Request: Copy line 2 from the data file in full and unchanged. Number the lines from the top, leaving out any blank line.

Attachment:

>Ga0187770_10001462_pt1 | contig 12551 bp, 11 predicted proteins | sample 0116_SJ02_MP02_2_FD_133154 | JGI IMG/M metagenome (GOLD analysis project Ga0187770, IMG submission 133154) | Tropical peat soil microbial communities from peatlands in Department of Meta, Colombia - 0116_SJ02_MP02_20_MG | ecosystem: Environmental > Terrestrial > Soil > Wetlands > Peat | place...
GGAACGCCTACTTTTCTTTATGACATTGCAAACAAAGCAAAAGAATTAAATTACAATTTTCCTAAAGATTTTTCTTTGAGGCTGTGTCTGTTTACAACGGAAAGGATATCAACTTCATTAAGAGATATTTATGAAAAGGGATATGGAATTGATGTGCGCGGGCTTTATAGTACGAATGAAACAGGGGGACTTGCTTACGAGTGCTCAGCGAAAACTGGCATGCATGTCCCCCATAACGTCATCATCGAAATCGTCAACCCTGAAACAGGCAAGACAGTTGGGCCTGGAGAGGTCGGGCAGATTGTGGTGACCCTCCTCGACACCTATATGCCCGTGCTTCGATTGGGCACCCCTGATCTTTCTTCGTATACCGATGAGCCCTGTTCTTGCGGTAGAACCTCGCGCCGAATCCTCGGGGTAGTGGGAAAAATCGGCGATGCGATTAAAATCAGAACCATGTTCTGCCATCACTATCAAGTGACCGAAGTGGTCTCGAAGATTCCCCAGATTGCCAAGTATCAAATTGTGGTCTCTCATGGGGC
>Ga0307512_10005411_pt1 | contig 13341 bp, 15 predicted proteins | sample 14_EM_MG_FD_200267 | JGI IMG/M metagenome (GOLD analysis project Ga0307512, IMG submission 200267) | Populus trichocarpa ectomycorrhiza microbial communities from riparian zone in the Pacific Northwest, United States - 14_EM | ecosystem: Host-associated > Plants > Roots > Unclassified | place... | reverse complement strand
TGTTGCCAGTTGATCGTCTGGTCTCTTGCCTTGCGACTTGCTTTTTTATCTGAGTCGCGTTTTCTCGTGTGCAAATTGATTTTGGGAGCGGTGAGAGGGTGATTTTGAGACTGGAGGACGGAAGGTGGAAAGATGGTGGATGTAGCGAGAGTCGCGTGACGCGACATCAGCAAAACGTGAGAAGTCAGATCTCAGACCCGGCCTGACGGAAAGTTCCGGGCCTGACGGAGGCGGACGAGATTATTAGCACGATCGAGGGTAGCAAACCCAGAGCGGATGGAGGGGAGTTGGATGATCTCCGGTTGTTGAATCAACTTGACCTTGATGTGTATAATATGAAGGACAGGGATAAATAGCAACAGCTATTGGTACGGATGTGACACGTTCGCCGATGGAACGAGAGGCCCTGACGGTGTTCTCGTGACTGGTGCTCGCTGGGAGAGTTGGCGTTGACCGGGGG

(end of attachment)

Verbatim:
GGAACGCCTACTTTTCTTTATGACATTGCAAACAAAGCAAAAGAATTAAATTACAATTTTCCTAAAGATTTTTCTTTGAGGCTGTGTCTGTTTACAACGGAAAGGATATCAACTTCATTAAGAGATATTTATGAAAAGGGATATGGAATTGATGTGCGCGGGCTTTATAGTACGAATGAAACAGGGGGACTTGCTTACGAGTGCTCAGCGAAAACTGGCATGCATGTCCCCCATAACGTCATCATCGAAATCGTCAACCCTGAAACAGGCAAGACAGTTGGGCCTGGAGAGGTCGGGCAGATTGTGGTGACCCTCCTCGACACCTATATGCCCGTGCTTCGATTGGGCACCCCTGATCTTTCTTCGTATACCGATGAGCCCTGTTCTTGCGGTAGAACCTCGCGCCGAATCCTCGGGGTAGTGGGAAAAATCGGCGATGCGATTAAAATCAGAACCATGTTCTGCCATCACTATCAAGTGACCGAAGTGGTCTCGAAGATTCCCCAGATTGCCAAGTATCAAATTGTGGTCTCTCATGGGGC